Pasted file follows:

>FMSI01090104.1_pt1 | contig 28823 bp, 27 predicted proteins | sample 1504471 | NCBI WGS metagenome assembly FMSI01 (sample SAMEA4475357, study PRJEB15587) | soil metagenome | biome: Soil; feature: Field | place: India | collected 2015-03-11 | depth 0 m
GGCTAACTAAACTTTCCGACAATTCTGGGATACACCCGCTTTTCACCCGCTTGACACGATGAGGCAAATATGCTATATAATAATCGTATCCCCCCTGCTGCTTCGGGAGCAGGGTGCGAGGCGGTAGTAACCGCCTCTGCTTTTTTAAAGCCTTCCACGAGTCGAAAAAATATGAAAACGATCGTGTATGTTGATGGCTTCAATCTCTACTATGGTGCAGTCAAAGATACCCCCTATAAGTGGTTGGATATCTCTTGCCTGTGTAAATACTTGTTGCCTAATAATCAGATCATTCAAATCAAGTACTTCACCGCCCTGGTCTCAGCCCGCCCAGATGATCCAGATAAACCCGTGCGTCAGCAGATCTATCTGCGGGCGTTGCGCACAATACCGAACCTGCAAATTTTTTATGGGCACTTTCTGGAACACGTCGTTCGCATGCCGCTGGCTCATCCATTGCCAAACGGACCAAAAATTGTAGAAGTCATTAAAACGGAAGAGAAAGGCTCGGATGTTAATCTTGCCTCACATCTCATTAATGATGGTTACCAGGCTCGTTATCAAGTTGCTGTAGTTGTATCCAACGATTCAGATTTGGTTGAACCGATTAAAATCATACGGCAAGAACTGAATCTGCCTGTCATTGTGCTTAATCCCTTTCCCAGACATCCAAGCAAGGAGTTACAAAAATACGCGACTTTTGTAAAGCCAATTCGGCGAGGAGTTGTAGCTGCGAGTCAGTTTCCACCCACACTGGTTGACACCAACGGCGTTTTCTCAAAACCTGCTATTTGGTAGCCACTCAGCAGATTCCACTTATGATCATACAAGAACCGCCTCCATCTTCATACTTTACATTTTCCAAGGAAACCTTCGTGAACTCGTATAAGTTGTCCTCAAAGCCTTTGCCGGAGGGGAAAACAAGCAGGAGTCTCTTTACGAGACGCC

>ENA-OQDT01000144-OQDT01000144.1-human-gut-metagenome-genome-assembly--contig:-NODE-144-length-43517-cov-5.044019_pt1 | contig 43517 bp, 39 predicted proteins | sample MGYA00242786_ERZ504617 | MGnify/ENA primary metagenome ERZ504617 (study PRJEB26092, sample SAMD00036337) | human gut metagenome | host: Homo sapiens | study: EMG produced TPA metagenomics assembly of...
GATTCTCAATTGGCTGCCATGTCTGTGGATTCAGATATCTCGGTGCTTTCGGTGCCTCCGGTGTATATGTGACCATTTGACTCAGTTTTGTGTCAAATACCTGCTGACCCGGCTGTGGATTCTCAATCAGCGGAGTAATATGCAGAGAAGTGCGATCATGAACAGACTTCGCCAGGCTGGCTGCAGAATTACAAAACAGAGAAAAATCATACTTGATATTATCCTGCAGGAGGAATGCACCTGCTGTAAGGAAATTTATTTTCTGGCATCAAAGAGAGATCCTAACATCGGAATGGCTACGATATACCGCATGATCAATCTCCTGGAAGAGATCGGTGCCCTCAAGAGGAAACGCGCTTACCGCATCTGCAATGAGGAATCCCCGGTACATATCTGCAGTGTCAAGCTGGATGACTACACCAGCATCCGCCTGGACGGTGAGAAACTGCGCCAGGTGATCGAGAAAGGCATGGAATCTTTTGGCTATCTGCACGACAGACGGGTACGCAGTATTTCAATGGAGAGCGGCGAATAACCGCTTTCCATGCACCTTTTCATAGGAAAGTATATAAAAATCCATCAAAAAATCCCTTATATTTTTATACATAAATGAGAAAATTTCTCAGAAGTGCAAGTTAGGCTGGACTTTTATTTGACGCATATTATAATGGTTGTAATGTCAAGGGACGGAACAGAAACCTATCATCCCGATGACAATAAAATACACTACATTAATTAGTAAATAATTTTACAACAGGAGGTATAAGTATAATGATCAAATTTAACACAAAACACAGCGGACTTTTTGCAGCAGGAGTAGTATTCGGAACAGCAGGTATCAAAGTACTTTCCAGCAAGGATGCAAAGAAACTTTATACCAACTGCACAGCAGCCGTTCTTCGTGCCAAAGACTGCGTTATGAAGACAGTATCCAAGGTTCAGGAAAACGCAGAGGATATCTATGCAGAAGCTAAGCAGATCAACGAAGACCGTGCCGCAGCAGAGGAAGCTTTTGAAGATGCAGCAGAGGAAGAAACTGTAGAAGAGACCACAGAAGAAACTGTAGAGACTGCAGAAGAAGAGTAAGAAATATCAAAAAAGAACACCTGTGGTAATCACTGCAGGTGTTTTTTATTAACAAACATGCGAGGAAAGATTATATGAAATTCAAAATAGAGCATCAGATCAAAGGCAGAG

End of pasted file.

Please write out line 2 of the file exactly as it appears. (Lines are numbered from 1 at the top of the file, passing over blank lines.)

GGCTAACTAAACTTTCCGACAATTCTGGGATACACCCGCTTTTCACCCGCTTGACACGATGAGGCAAATATGCTATATAATAATCGTATCCCCCCTGCTGCTTCGGGAGCAGGGTGCGAGGCGGTAGTAACCGCCTCTGCTTTTTTAAAGCCTTCCACGAGTCGAAAAAATATGAAAACGATCGTGTATGTTGATGGCTTCAATCTCTACTATGGTGCAGTCAAAGATACCCCCTATAAGTGGTTGGATATCTCTTGCCTGTGTAAATACTTGTTGCCTAATAATCAGATCATTCAAATCAAGTACTTCACCGCCCTGGTCTCAGCCCGCCCAGATGATCCAGATAAACCCGTGCGTCAGCAGATCTATCTGCGGGCGTTGCGCACAATACCGAACCTGCAAATTTTTTATGGGCACTTTCTGGAACACGTCGTTCGCATGCCGCTGGCTCATCCATTGCCAAACGGACCAAAAATTGTAGAAGTCATTAAAACGGAAGAGAAAGGCTCGGATGTTAATCTTGCCTCACATCTCATTAATGATGGTTACCAGGCTCGTTATCAAGTTGCTGTAGTTGTATCCAACGATTCAGATTTGGTTGAACCGATTAAAATCATACGGCAAGAACTGAATCTGCCTGTCATTGTGCTTAATCCCTTTCCCAGACATCCAAGCAAGGAGTTACAAAAATACGCGACTTTTGTAAAGCCAATTCGGCGAGGAGTTGTAGCTGCGAGTCAGTTTCCACCCACACTGGTTGACACCAACGGCGTTTTCTCAAAACCTGCTATTTGGTAGCCACTCAGCAGATTCCACTTATGATCATACAAGAACCGCCTCCATCTTCATACTTTACATTTTCCAAGGAAACCTTCGTGAACTCGTATAAGTTGTCCTCAAAGCCTTTGCCGGAGGGGAAAACAAGCAGGAGTCTCTTTACGAGACGCC